Required safety training is always going to be a part of a safety person's responsibilities. Don't fall into the rut of making it boring and a barrier to all involved. Take the initiative and make it effective using good training design and techniques.

Here are common barriers to effective training:

  • Boredom: Refresher training on subjects such as earplugs, respirators, and general personal protective equipment is very difficult to make interesting. Many topics need to be repeated each year. You can just imagine how hard it is to make noise exposure training interesting year after year.
  • Vague requirements: What training is actually required? Regulations are vague in some areas, using statements such as: "All personnel must attend regularly scheduled training." What is "regularly?" Or "Employees will be familiar with rules and regulations related to hazardous chemicals." What does "familiar" mean?
  • Skills: Just because a person has the knowledge of the subject doesn't make him a good instructor.
  • Attitudes: When workers are forced to attend training, especially on their off time, you'll meet resistance. Although management knows that the training is required, they still resent the time it takes.
  • Going overboard: In one case in my company, we found ourselves providing detailed training on self-contained breathing apparatus when employees were only required to be trained on a face mask respirator. We also occasionally tried to find filler material to fit the four- or eight-hour segments.
  • Resources: During the last quarter of each year we had every person in industrial hygiene and safety spending a large part of their time doing training.

    Keys to succeeding

    Here are five keys to make your job easier and still meet required safety training objectives:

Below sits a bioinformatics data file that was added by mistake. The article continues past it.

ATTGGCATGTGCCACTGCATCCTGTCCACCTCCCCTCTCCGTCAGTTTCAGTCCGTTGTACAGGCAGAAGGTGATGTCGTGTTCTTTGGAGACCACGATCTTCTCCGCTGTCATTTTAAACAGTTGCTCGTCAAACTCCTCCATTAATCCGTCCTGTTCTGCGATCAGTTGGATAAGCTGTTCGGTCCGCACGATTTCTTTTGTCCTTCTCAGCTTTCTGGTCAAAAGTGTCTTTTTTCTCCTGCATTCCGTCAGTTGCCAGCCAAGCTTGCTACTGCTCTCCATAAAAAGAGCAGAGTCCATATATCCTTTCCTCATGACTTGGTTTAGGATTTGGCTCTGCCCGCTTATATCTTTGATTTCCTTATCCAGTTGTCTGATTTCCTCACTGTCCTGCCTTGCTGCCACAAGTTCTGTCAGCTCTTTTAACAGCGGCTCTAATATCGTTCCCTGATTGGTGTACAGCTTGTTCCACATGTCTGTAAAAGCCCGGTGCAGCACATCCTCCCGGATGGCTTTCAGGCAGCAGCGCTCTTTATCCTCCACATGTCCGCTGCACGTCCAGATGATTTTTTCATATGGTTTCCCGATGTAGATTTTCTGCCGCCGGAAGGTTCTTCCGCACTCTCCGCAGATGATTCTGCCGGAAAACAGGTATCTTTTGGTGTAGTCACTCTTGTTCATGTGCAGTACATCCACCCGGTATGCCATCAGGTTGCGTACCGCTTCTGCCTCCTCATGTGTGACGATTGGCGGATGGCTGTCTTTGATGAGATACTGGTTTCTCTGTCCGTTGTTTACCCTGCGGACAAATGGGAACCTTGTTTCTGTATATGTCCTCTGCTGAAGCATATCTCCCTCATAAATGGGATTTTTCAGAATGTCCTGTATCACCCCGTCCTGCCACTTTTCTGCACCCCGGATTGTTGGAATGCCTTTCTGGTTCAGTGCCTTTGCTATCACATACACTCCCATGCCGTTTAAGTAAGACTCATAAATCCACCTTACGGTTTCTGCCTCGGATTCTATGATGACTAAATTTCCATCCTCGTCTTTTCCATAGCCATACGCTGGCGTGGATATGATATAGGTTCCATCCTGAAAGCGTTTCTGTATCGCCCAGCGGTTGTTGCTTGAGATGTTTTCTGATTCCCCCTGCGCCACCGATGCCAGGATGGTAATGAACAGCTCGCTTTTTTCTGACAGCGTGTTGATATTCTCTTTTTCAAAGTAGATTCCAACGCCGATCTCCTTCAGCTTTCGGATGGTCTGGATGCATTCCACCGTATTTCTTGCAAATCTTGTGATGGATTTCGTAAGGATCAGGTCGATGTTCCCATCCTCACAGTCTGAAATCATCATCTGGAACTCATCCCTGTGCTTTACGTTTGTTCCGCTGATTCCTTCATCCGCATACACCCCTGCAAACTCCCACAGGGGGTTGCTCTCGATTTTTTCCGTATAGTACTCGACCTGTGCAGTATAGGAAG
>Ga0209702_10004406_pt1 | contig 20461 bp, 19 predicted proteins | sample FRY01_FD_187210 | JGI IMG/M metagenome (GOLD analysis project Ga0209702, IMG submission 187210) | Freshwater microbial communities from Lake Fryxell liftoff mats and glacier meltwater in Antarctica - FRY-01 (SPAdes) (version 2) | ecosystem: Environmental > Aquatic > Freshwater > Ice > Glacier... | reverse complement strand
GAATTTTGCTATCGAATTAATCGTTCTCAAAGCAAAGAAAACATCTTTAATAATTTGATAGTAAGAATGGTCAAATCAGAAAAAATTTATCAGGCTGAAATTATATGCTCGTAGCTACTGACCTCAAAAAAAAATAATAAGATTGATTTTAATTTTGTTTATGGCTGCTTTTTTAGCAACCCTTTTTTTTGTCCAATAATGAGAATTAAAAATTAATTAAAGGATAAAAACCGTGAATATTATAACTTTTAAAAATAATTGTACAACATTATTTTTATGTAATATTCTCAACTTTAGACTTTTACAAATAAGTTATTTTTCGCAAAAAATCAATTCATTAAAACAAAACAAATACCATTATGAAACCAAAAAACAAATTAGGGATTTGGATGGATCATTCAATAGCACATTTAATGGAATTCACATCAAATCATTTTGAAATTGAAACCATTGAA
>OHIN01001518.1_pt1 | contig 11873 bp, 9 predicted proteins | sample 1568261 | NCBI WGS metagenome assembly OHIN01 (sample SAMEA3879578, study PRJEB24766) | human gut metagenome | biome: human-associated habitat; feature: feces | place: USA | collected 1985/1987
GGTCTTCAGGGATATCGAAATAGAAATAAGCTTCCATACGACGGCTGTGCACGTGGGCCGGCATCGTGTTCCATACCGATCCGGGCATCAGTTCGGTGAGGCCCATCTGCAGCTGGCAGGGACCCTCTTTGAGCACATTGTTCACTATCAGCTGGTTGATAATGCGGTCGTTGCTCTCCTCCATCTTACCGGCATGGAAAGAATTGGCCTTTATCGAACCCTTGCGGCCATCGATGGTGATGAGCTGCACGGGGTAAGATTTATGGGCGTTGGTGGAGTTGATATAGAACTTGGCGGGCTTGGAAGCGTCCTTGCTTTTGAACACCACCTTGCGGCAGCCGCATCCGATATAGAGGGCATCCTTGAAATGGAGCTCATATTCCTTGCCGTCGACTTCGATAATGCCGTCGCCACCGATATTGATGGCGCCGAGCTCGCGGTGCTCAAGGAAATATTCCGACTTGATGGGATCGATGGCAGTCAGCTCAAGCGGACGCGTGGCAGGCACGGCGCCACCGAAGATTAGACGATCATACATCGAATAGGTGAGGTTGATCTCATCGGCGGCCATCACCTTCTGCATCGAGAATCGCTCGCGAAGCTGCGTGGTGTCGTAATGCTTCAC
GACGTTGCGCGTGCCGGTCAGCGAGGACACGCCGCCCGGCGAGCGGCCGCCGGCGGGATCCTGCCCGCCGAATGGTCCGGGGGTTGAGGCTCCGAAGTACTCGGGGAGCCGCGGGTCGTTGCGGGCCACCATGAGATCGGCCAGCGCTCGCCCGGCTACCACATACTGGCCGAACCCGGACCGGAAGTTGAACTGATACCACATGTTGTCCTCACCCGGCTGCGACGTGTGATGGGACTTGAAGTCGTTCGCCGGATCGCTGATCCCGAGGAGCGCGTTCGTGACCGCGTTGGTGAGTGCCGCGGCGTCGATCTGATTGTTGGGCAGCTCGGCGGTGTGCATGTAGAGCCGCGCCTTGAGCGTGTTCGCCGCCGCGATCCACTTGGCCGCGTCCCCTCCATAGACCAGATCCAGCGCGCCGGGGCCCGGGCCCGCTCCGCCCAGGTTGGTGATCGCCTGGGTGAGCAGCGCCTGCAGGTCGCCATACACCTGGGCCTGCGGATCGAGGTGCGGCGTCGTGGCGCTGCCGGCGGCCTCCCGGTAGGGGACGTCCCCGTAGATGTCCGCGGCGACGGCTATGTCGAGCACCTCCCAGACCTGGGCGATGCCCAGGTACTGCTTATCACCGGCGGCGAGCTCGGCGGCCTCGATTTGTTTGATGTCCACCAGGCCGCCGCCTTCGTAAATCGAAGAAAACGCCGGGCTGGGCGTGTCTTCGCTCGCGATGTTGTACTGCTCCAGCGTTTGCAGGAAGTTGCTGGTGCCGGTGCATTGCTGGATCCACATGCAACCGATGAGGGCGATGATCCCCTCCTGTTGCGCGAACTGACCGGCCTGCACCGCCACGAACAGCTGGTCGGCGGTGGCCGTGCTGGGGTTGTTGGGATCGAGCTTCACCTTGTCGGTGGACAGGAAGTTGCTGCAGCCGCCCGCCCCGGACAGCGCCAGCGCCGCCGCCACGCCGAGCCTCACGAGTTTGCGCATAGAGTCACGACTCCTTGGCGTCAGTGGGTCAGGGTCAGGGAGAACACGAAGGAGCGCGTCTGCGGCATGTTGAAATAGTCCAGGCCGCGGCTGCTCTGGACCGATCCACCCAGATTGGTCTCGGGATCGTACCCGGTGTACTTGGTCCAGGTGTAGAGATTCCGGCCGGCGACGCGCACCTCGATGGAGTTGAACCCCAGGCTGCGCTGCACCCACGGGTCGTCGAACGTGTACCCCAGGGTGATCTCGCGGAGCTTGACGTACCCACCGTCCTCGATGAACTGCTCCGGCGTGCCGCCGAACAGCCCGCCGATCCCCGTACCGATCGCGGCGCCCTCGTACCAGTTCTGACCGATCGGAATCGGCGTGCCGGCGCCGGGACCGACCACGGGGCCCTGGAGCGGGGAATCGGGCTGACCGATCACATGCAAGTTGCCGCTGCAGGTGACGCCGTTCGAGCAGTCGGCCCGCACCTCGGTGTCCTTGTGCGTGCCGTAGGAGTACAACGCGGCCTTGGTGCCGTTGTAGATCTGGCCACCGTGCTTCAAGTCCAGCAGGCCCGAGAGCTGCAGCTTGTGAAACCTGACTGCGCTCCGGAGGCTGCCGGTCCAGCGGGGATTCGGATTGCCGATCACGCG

1. Utilize people with good training skills. Training programs are successes or failures depending on the talent of the people designing and implementing the courses.

    2. A subject matter expert with poor presentation skills won't get the job done. Don't be fooled into thinking that anyone who is the subject matter expert can design and present the class. Poor instruction can do more harm than good. Students fail to get the correct information and can resent the topic if it is presented poorly.

    3. Safety training has to be developed. Someone is needed who can look through training requirements and translate them into learning objectives. This is a time when the subject matter expert and a trainer need to work together. When the objectives are reviewed, you can identify the method of instruction. There are many ways to share the information, and a good instructor will identify a number of methods. After you have the objectives and methods of instruction you can arrange the topics into an agenda and set a time frame.

    4. Use the subject matter expert and the trainer as a team. A good trainer can design teaching methods that fit the subject matter expert. For example, a safety person who might have a hard time doing a presentation in front of a classroom may do an excellent job of presenting hands-on examples of particular equipment.

    5. Use safety meetings as safety training sessions. This can eliminate the need for employees to attend formal classes. Prepare training packages on specific items that can be provided to supervisors as meeting topics. Most work teams are open to resources for their safety meetings.

    Bob Brown is owner of the consulting firm, Blue Collar Safety, and can be reached at (281) 480-1076.